She just showed you how to do it. And you fucking just lie and say it cannot be done.

    Why do you lie?

    Its the FUCK….. OFF…….FACTOR (perfectly worded the first time by skeptic)

    Because it means we can push back any conceivable air cover far from our shores….

    Meaning before the get to us they have to get past submarines and fight every inch of territory on the ground…

    Perhaps I can improve on what Skeptic said…

    Its the FUCK!!!!!RIGHT!!!!!!OFF!!!!!!FACTOR.

    No thats no improvement. Thats a complement.

    Look supposing we got missile defence. And a new RAPTOR every month. And China still had no foreign bases……….

    How many months would have to go by before you blokes summoned the moxie to SEND THE SPIES HOME.

    They already own you now. And their military power is far more projected then actual.

    An Israeli spy was caught in New Zealand. The New Zealand Prime Minister…. A brave brave women considering the imminent strategic threat that Israel poses to New Zealand…..

    She forced Israel to apologise.

    If I was running things and I evicted these spies and I said FUCKYOU you commie filth… I demand and apology!!!!!!

    I demand an apology or we are recognising Taiwan.

    How you going to react?

    We have no comeback. Some of us are already beginning to act as if we are some sort of Satrapy.

    People did a 25 year, billion dollar a year gas deal with China.

    Why with China?

    Why not with Japan?

    Why not with Japan in return for her spending less on non-defense spending and more in whatever it takes to pin China to the wall?

    The reason is because that tiny bit of fear that all the politicians have coagulated and made us do it and they do it and tell themselves they are the UBER-diplomats.

    On sober analysis ANY country should have jumped at that deal.

    But it went to China because she can hit our cities and we have no comeback.

    GMB

    November 1, 2006 at 2:57 pm

  114. “I just don’t think anything short of a truly massive increase in military funding is going to have any real impact on our regional and global standing.”

    But only because you are a moron. And in any case. What is wrong with a massive increase in military spending if we can then hold our head up again?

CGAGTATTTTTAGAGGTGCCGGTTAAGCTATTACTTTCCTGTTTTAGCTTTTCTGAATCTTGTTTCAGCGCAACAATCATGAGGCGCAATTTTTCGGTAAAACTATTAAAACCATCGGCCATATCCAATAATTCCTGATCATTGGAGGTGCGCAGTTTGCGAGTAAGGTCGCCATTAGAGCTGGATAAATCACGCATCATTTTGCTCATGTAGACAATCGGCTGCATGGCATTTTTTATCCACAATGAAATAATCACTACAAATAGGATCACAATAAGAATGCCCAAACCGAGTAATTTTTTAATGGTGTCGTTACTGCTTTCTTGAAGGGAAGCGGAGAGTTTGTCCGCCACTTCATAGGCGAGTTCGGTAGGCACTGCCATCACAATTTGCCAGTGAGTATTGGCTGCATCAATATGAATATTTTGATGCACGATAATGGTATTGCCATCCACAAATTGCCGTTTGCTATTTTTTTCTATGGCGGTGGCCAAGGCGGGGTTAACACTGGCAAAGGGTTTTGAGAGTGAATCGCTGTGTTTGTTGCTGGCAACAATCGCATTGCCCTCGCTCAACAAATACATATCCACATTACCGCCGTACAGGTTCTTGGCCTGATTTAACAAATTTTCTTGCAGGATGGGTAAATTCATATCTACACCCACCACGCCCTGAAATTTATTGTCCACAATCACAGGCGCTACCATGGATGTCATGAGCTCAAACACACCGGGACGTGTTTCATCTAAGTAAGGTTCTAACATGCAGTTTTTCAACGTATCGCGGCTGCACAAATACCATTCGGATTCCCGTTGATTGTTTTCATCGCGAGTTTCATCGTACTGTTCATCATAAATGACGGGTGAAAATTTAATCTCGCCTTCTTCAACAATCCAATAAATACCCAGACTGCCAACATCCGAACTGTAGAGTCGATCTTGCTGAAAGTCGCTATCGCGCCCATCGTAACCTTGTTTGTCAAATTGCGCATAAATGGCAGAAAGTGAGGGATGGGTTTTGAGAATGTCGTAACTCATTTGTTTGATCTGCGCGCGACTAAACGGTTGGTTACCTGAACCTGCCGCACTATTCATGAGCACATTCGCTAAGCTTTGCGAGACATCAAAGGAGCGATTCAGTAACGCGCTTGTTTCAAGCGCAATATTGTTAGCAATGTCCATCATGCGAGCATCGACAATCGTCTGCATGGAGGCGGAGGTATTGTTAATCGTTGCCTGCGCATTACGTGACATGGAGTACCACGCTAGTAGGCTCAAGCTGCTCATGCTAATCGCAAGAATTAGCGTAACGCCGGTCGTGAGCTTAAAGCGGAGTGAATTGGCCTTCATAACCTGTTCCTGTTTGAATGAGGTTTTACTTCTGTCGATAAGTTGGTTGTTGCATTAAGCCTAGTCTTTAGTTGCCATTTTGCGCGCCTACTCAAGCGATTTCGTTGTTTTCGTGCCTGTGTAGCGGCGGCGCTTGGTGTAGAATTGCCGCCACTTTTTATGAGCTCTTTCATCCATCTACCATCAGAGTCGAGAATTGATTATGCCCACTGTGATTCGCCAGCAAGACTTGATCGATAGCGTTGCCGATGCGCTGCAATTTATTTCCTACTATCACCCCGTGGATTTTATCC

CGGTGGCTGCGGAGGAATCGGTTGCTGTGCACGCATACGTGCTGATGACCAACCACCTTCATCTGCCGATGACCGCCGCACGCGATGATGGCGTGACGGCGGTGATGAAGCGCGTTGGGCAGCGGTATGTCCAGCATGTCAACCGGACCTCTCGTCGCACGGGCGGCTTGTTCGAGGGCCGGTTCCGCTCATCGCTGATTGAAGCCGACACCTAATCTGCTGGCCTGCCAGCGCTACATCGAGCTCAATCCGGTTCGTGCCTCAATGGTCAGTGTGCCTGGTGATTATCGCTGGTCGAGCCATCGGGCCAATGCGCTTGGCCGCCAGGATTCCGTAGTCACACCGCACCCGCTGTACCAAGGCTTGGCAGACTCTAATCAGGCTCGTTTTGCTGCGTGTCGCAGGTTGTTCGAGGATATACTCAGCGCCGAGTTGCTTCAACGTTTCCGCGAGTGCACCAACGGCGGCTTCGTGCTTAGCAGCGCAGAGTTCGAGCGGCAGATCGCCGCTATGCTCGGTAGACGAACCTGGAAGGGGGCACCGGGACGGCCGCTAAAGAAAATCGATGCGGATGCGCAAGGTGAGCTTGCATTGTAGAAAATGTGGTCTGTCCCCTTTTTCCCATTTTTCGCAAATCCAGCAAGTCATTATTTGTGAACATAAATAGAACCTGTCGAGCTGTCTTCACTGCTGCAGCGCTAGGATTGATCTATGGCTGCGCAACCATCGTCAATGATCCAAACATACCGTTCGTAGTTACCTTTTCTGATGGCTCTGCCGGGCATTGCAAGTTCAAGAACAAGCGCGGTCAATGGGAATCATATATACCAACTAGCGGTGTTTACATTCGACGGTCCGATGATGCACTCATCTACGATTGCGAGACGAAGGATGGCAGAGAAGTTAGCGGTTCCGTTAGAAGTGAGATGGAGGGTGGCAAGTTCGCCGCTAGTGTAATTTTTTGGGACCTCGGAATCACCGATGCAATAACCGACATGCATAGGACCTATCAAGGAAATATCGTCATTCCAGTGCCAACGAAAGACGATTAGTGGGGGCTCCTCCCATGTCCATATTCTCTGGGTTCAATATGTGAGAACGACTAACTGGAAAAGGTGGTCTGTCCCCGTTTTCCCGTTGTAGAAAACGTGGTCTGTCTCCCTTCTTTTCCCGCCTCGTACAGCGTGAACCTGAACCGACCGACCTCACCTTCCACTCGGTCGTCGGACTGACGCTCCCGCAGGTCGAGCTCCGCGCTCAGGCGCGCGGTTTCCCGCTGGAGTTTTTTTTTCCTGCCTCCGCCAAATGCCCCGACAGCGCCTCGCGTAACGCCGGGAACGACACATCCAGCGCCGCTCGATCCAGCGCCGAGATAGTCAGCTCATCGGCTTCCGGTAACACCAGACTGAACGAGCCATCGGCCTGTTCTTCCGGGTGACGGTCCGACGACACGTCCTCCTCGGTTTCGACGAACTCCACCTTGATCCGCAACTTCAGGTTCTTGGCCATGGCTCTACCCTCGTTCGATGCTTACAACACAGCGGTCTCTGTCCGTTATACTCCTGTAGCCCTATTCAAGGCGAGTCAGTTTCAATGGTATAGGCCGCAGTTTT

GMB

    November 1, 2006 at 3:03 pm

  115. No Bird, I didn’t say air power was wholly symbolic. I said ONE of its benefits was that it advertises and projects our will and seriousness in the region. This, in turn, boosts our traditional small-scale and soft-power roles in the Asia-Pacific – it doesn’t undermine those roles. In other words, big air power has a dual benefit – hard deterrence and regional political strength. The “fuck off factor” is only half the story and overemphasising that half alone is poor salesmanship.

    It’s true that we can talk about the communist threat more frankly than diplomats but my take on this isn’t driven by politeness – it’s what I believe to be a) strategically true; and b) saleable as an idea in the real world of decision making. Some commenters above seem to be arguing that we shouldn’t replace the Pig and the Hornet at all, that we should let long-range air power go the way of the Aussie aircraft carrier. I think that’s totally wrong.

    C.L.

    November 1, 2006 at 3:17 pm

  116. Bird

    Why not become the 51 st state of sorts and be done with it. Tax policy is about the same and we immediately get all the defense we need as part of the overall umbrella. Politically we’d have representation in both houses and have a hand in voing in the prez. In fact have 7 new states added.

    jc

    November 1, 2006 at 3:29 pm

  117. “An armed population has no need of protection by the state. The JSS sounds like yet another defence white elephant in the tradition of the Collins and the Abrams.”

    No thats crap. And armed society is necessary but insufficient.

    The Chi-Coms would bring us to heal VERY quickly if we invited them to our borders as you suggest.

    GMB

    November 1, 2006 at 3:29 pm

  118. This Timothy fella sounds like an anarcho-capitalist, Bird. That’s probably where he’s coming from.

    Jason Soon

    November 1, 2006 at 3:35 pm

  119. JC

    If we get pieced up with these Raptors you won’t feel that way.

    We can do better on our own then that if we can somehow get serious.

    And its pretty worrying to think that these Americans almost elected John Kerry.

    Can we really rely on these people any more?

    Iran and Syria as well as (at least) elements within Saudi Arabia have been at war with the Americans for a long time now. And they haven’t even launched punitive strikes.

    Also look at the debts? If we go with them we would be inherenting our share.

    We need more and not less competition between governments.

    GMB

    November 1, 2006 at 3:39 pm

  120. “This Timothy fella sounds like an anarcho-capitalist, Bird. That’s probably where he’s coming from.”

    Yeah he is. But whereas we might listen to Hoppe and imagine the evolution of some sort of privatised defense……
    ….. since such defense isn’t already in place he is basically counselling surrender.

    GMB

    November 1, 2006 at 3:42 pm

  121. Fair enough, but we’re 20 million and unless we just developed nukes we can”t hide.

    Look the truth is that if commies wanted to take us over all they would have to do is nuke our largest cities and we’d be finished.

    They don’t need the cities as we would be a menace to them having to keep us under control. The only reason they would go after us is for resources and so they could just bypass the nuked cities and take what they want.